This from Warren Matthews, a New Zealander building a sister ship to Creed's Tiki, also with the same builder. Warren withdrew his boat in January, 09. Link to his website
for more and context.
18Aug2009Would my boat have met the same fate as Creed O'Hanlon's??
It would seem so. Whether it would be for the same reasons I can not be certain as I did not have an opportunity to examine where the failure occurred on Creed's boat and the builder did not send me the photos that he promised in a separate email to the one I published.
Let me explain why I think that my boat would have met a similar fate.
In an earlier posting entitled 'The bad' I explained how some of the beam troughs were out of square. Well things have got even worse...much worse.
I now find that the beam troughs are lacking totally in any of the supporting structure and apart from one piece of wood on the aft most beam trough which sits on top of the Nida core deck there is NO reinforcing timber at all...period. So there is nothing to tie the beams into the hulls to ensure structural integrity.
To say I was flabbergasted is an understatement. I wouldn't had thought that such an important thing would have been ignored but a little voice inside of me said 'check it out'.
I wrote to the builder yesterday expecting a reply today but none came so I thought that I may as well publish the email to him which explains my concerns. This is copied below.
I will now engage a marine surveyor to check out the rest of the hulls and take core samples to ensure that it is seaworthy.
Although this puts back my program by a couple of weeks it was better to find out now because if we had not picked it up I doubt that it would even have survived the sea trials. Also, there is no way I would have got a Cat 1 certificate which is required by all New Zealand boats leaving the country under their own propulsion. This survey is very tough because the NZ government got tired of foreign yachts visiting NZ after having sailed around the world in the tropics and then having to be rescued in NZ offshore waters because the vessels were not properly equipped for the rough conditions that are common around here.
18Aug2009The builder responds to my letter...but I still have TOTAL faith in the Wharram designs!
As expected, by publishing the letter on the blog it solicited an immediate response from Raoul. Whether he would have responded eventually to my email I don’t know but that is irrelevant now.
The outcome was as expected...no cooperation but a threat. Nonetheless I thought that it was fair to ask him the relevant questions particularly about the modification of the beams. As he is not prepared to cooperate on helping with this but instead chooses to threaten me I guess that we will just have to assess the beams ourselves and decide whether to build new ones.
As I said in the heading, I have total confidence in the Wharram designs and I would rather go to sea in a well built Wharram than a modern cat of the same size PROVIDED the key structural areas are built as per the spec’s.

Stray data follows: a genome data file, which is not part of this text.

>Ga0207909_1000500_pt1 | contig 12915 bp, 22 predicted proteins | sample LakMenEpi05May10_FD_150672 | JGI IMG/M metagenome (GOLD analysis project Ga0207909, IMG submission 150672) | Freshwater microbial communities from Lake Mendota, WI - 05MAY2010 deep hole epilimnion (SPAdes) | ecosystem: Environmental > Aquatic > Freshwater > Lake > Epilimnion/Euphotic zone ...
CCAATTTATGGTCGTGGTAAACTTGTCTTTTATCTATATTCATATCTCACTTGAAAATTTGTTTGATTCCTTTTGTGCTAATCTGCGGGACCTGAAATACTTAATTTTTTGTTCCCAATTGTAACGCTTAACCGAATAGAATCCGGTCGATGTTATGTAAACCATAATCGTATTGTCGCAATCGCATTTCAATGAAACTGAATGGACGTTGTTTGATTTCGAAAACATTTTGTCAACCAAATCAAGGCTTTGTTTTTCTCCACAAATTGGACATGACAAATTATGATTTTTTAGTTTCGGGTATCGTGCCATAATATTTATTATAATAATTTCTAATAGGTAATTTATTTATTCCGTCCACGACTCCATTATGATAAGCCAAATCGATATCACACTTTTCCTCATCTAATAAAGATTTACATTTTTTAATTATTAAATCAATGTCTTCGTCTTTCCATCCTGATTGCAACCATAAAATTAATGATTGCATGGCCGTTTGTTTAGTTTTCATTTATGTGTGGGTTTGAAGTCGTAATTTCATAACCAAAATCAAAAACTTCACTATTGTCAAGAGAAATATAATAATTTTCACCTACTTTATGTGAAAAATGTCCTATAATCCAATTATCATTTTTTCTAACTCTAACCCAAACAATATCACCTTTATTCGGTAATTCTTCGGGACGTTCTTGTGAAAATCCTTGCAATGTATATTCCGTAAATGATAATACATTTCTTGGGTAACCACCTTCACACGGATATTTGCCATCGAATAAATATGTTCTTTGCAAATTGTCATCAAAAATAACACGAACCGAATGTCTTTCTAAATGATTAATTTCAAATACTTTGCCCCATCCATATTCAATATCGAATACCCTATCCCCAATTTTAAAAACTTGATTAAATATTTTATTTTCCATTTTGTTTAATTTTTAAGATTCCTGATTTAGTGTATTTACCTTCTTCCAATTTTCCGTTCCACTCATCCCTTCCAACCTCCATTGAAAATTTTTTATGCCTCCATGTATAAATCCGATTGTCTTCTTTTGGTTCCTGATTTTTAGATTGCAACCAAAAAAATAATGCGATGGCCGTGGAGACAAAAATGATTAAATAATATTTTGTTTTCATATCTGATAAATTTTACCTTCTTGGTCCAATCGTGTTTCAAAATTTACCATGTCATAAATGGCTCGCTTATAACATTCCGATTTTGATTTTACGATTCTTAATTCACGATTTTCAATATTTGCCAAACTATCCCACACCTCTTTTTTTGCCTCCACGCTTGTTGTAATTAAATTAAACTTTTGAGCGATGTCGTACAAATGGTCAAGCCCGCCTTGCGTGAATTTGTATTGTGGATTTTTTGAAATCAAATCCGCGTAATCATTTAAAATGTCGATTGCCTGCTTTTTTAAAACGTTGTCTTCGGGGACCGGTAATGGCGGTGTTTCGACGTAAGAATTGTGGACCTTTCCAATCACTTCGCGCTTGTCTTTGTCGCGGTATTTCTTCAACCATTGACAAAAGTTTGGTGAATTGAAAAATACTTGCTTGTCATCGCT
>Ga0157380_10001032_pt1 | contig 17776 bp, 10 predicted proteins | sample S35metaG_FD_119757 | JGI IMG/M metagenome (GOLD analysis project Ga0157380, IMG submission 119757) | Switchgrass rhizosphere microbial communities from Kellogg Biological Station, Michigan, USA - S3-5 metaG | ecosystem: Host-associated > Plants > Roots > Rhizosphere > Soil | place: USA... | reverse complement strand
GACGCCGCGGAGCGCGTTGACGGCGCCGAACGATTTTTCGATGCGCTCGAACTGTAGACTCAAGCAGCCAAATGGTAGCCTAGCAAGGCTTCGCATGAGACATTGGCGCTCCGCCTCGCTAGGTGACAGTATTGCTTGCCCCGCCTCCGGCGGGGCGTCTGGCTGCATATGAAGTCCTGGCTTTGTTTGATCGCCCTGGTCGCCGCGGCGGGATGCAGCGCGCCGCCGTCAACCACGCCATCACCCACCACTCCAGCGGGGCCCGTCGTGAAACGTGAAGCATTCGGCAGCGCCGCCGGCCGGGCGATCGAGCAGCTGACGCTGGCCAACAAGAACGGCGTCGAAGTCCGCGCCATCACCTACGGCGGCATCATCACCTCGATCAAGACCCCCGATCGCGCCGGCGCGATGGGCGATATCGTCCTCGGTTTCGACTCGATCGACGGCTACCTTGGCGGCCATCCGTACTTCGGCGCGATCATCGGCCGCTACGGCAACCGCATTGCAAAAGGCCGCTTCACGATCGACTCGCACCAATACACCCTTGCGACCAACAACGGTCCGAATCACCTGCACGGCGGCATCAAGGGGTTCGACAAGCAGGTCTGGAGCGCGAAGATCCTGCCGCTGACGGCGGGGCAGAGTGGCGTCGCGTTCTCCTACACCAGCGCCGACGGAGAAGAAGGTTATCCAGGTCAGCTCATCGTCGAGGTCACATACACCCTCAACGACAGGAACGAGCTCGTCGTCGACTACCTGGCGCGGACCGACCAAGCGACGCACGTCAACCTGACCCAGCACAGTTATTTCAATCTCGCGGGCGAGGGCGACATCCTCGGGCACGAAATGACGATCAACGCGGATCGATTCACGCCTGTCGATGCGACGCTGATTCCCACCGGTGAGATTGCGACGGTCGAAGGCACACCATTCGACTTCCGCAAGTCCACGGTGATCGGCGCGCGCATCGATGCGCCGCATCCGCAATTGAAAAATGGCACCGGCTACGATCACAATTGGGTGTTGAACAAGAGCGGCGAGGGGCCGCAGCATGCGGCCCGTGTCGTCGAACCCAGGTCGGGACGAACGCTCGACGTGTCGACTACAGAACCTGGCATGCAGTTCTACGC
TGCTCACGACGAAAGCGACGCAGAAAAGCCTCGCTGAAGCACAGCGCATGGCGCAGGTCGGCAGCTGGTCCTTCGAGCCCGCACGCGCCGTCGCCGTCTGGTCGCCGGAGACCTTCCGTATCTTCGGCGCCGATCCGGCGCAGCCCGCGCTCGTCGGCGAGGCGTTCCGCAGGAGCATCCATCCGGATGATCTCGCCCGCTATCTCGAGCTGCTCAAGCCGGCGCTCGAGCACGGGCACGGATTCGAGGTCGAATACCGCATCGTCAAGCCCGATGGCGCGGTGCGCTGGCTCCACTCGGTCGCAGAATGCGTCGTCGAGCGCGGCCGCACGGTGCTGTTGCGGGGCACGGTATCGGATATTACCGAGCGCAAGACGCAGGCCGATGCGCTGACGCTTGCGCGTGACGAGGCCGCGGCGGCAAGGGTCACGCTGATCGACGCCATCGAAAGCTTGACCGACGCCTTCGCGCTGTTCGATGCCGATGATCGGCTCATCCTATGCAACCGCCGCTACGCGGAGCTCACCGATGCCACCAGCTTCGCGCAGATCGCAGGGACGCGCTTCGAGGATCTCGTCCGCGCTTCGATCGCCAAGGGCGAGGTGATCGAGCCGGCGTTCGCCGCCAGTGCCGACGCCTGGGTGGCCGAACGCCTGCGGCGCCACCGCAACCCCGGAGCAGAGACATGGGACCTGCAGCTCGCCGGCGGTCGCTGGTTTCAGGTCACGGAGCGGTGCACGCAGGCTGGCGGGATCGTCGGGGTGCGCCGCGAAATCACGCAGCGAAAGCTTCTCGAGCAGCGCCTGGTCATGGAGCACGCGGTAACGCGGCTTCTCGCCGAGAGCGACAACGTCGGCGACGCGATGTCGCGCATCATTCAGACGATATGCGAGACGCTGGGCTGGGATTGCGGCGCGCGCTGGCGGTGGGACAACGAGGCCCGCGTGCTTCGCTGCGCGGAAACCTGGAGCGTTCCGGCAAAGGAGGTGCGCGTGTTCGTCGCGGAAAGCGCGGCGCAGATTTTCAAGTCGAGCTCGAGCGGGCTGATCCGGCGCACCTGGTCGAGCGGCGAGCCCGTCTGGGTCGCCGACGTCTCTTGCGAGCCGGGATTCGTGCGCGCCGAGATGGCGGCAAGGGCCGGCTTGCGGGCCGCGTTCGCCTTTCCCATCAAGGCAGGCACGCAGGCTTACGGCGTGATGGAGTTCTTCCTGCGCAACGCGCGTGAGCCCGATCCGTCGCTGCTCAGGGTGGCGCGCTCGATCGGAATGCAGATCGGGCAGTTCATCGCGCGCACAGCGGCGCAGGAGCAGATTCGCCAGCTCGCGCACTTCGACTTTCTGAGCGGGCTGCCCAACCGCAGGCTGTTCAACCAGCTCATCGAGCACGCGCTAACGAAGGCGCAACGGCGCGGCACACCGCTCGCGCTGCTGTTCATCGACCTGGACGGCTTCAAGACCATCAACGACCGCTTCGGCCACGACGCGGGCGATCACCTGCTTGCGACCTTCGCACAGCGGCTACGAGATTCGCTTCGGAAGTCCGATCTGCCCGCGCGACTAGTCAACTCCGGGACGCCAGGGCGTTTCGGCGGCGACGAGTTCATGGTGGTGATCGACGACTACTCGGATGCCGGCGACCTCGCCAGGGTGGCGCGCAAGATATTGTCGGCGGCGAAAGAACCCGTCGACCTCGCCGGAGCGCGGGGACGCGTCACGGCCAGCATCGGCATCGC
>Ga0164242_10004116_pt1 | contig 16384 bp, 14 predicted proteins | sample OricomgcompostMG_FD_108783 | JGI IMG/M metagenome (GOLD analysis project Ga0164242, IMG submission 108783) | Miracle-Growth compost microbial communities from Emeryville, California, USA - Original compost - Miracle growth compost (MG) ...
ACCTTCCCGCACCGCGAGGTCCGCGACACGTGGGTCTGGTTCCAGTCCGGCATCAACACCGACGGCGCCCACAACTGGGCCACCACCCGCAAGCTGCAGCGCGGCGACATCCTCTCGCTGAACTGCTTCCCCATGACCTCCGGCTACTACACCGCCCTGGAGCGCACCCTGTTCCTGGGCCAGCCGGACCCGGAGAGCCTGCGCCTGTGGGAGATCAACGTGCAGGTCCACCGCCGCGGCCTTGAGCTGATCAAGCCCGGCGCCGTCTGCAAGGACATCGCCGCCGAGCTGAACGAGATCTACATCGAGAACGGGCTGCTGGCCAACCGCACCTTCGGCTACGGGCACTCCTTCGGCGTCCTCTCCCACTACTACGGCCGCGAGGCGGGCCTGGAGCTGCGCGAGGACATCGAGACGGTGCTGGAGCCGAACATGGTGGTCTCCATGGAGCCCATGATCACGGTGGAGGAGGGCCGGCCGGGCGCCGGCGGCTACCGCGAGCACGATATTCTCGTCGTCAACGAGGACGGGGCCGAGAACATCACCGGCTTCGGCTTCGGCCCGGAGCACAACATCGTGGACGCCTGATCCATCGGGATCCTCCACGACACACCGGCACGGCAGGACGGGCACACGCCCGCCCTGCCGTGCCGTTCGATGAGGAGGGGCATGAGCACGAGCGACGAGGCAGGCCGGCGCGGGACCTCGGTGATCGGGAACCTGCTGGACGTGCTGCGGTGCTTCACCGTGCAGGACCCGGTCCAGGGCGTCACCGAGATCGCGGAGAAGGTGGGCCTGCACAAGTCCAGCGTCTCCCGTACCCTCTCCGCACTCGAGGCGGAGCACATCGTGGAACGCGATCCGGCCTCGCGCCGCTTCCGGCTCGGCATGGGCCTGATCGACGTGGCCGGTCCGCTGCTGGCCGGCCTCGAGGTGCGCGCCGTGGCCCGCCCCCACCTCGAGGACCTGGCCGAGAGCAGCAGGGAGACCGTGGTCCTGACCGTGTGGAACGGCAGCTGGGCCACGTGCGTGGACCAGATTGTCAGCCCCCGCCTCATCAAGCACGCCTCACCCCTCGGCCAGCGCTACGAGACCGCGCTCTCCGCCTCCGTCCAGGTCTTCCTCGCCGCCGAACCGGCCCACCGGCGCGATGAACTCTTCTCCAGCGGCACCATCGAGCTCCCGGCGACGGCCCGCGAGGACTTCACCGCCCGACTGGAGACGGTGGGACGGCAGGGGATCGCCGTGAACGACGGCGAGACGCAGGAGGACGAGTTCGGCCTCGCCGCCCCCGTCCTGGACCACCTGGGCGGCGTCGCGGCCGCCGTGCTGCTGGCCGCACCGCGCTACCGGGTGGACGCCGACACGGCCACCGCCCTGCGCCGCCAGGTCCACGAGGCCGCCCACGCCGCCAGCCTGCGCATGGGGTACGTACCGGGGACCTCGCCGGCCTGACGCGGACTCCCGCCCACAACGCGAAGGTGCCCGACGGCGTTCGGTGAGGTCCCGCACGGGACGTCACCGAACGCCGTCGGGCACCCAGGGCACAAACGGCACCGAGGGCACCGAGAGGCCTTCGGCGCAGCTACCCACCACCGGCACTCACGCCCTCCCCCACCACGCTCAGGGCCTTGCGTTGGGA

I have posted Raouls replies, unedited, and my response which will be the end of this matter as I am obviously wasting my time seeking any support from the builder. I will now just get on and fix it and post the progress on this blog.
First response from Raoul received at 10.31pm Tuesday Aug 19th New Zealand time.
Dear Warren ,
As I said once , Wharram cats are not designed and don’t comply to any international recognized standard , such as ISO or similar .
It is then impossible to properly perform a Survey of these vessels , as there are no reference points .
As I said once , the construction with beams , ropes and locating pins , is not foreseen by any internationally recognized Notified Body or standard .
No Class is applicable either .
These boats are floating and sailing around the world , based on empirical experience .
We tried to build as good as we could , without data , and based on experience .
A normal RB boat can be surveyed and surely will pass , as the structure is built accordingly to the ISO 12215 for small boats or other rules .
You decided to remove the Tiki 38 before the completion and to make void the boatbuilding agreement . Your choice , and about the losses that you had to suffer , unfortunately are a consequence of that choice .
I don’t believe the Tiki 38 is a right choice for you ; I don’t think can carry the weight you are planning to load aboard ; I don’t trust hinges in rope as they are absurd in the modern world where the bronze and stainless are commonly available , I don’t think a sailing plan without booms will be efficient on a cat , I don’t think the Tiki 38 rig made in aluminium pipes makes any sense in the modern world where aluminium masts are commonly available .
My suggestion is to complete the boat ( if your new Builder can hold the pressure ) and perform some tests , then modify , adding reinforces here and there , in order to have a working boat ; time will say if your boat is reliable ;
Step to step , sail around the gulf and don’t expect to cross an ocean on that boat the first day . Slowly slowly build up some experience and listen to somebody ( this is the hardest part ) more experienced and as I said , after few attempts eventually will work .